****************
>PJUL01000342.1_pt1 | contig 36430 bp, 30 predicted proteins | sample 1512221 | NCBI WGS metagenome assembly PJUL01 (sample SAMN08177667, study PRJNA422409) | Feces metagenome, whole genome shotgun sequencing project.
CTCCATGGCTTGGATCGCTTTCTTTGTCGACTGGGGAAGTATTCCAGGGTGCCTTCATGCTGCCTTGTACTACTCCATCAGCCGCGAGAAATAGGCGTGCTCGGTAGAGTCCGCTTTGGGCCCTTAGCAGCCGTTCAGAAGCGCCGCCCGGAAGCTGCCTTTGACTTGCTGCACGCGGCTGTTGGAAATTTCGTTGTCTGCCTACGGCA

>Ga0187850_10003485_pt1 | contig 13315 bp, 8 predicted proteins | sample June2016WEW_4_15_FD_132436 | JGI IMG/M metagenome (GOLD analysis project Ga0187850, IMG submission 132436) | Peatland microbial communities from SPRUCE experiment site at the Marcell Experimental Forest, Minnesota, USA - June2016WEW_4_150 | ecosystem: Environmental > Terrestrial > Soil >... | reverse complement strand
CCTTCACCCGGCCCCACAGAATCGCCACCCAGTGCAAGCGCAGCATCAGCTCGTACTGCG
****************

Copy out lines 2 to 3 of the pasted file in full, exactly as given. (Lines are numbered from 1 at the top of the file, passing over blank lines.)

CTCCATGGCTTGGATCGCTTTCTTTGTCGACTGGGGAAGTATTCCAGGGTGCCTTCATGCTGCCTTGTACTACTCCATCAGCCGCGAGAAATAGGCGTGCTCGGTAGAGTCCGCTTTGGGCCCTTAGCAGCCGTTCAGAAGCGCCGCCCGGAAGCTGCCTTTGACTTGCTGCACGCGGCTGTTGGAAATTTCGTTGTCTGCCTACGGCA

>Ga0187850_10003485_pt1 | contig 13315 bp, 8 predicted proteins | sample June2016WEW_4_15_FD_132436 | JGI IMG/M metagenome (GOLD analysis project Ga0187850, IMG submission 132436) | Peatland microbial communities from SPRUCE experiment site at the Marcell Experimental Forest, Minnesota, USA - June2016WEW_4_150 | ecosystem: Environmental > Terrestrial > Soil >... | reverse complement strand